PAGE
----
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Heat Resilience Solutions for Boston

This plan provides a citywide framework to prepare Boston for hotter summers, with particular focus on Boston's environmental justice neighborhoods. Together, we can build a more just, equitable, and resilient Boston.

Read the report

Take a look at the Heat Resilience Solutions report:

Read full report

key takeaways from the report

Through leadership and collaboration, we can help prepare our communities, buildings, infrastructure, and natural spaces for the impacts of climate change, including extreme heat, while putting Boston on a path to becoming a Green New Deal city.

1. Boston is already experiencing the effects of climate change. 

In Massachusetts, we have already seen average temperatures increase by almost 3.5°F. Over the last decade, Boston experienced more hot days and nights than any decade in the previous 50 years.

2. We will experience increasingly hotter summers and greater heat stress.

Even if major action is taken to reduce emissions, the number of days in Boston over 90°F will increase from a historical average of 10 days per year to as many as 46 days per year by the 2070’s. 

3. Preparing for hotter summers is critical to public health and safety.

In the United States, extreme heat is already the #1 cause of weather-related deaths, more than tornadoes, hurricanes, flooding, and cold weather combined. 

4. We must continue to prepare for both the near-term and long-term.

The Heat Plan provides a citywide framework to build a more just, equitable, and resilient Boston, both today and in the coming decades. 

5. The entire city of Boston is a heat island.

Cities like Boston have densely developed buildings, asphalt, pavement, dark roofs, and other heat sinks that store and release heat on a hot day, resulting in average temperatures that are higher than surrounding communities. 

6. Not everyone experiences a hot day in Boston in the same way.

Some areas of Boston are hotter than the rest of the city, entering high-heat conditions sooner, reaching higher air temperatures, and remaining in heat wave conditions longer. 

7. Equitable heat resilience means putting people at the center.

We can deliver more just and equitable outcomes for residents by also increasing access to cooling resources and addressing underlying factors that result in greater burdens upon some residents. 

8. How we build climate resilience matters.

By centering people and personal experiences alongside policies focused on infrastructure and buildings, we can deliver a wider range of strategies that can better address individual and systemic injustice and inequity. 

9. Preparing for hotter summers provides multiple benefits.

Investments in heat resilience can provide multiple benefits, including lower greenhouse gas emissions, less air pollution, healthier residents, safer commutes and workplaces, and greater quality of life.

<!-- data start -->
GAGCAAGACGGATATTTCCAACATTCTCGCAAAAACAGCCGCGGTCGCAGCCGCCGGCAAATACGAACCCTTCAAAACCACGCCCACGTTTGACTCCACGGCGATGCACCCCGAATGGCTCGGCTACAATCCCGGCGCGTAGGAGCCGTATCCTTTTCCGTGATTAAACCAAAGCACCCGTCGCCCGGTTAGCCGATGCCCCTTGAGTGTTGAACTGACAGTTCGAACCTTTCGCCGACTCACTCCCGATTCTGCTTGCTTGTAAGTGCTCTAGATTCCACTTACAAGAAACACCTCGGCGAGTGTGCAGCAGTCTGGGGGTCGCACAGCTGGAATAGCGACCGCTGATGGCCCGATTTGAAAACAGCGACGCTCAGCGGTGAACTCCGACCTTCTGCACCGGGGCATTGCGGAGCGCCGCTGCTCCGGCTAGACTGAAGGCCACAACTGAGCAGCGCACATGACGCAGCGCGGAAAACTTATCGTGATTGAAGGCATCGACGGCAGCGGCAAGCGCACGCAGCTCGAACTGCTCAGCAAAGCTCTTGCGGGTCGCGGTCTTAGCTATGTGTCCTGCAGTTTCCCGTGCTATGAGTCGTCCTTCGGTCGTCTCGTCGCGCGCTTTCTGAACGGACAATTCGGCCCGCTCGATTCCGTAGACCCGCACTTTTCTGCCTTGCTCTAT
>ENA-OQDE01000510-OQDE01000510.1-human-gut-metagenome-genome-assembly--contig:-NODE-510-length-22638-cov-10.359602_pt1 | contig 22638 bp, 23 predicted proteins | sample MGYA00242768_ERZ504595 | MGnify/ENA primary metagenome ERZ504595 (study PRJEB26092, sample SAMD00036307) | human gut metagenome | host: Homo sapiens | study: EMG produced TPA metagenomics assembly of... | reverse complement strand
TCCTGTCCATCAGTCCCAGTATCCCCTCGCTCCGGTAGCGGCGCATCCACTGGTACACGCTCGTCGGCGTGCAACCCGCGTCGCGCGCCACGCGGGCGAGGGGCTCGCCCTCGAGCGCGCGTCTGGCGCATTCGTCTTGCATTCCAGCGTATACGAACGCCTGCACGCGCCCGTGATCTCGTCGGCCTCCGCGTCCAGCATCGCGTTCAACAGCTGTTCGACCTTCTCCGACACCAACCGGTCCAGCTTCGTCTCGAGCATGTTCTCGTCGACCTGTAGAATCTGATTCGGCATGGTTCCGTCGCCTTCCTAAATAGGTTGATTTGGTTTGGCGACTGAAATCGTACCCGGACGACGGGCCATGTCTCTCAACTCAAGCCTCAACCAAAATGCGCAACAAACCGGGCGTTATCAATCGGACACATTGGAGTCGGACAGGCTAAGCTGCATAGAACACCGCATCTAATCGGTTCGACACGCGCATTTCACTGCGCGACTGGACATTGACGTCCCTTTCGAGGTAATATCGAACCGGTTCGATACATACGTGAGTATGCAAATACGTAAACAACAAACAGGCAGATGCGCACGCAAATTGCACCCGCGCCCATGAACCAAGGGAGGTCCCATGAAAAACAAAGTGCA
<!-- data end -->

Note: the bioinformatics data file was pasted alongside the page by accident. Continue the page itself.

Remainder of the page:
10. Together, we can build a more just, equitable, and resilient Boston.

By implementing the strategies in Boston’s Heat Plan, we can help put Boston on a path to becoming a Green New Deal city and ensure that everyone can thrive in the face of climate change. 

EAST BOSTON COOL SPOT
CHINATOWN BLOCK PARTY
CNY
HAMPTON HOUSE FAN DISTRIBUTION
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EGLESTON COOL SPOT
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ICONIC
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What does heat resilience mean in Boston?

Resource Access

Ensuring that all residents have the resources needed to stay safe and cool during hot summers.

Intentional investment

Reducing temperatures in hotspots areas throughout the city through targeted investments.

Indoor & outdoor approach

Transforming indoor and outdoor spaces to help preserve the health and wellbeing of residents.

BOSTON'S STRATEGIES ADDRESS ALL FACTORS OF HEAT RISK:

Greater heat exposure can also be a result of the surrounding built environment. While all of Boston experiences extreme heat, there are localized temperature hot spots across the city where the risks of extreme heat are greater. For example, areas adjacent to dark, paved surfaces without canopy cover experience higher temperatures as a result of direct sunlight that is absorbed by the surface.

People with elevated heat exposure include those with jobs, living situations, or hobbies in outdoor or indoor environments without adequate shade to block direct sunlight or ventilation to circulate cool air flow. Examples of people with elevated heat exposure include people experiencing homelessness, residents in temperature hotspots, outdoor workers, and athletes.

People with chronic health conditions can be more vulnerable to heat as they may be less likely to sense changes in temperature or may be taking medications that can make the effects of heat worse. 

Children and youth often rely on others to keep them cool and hydrated when it is hot outside, and may not understand the signs of heat-related illness before they become more severe. 

Older adults do not adjust as well as younger people to sudden temperature changes and are more likely to have chronic medical conditions that change their body response to heat.

Low adaptive capacity can result from barriers to opportunities and resources that help cope with heat stress. People with lower adaptive capacity may be unable to make their immediate surroundings cooler or more comfortable, to relocate to a cooler place, or to receive help from others nearby.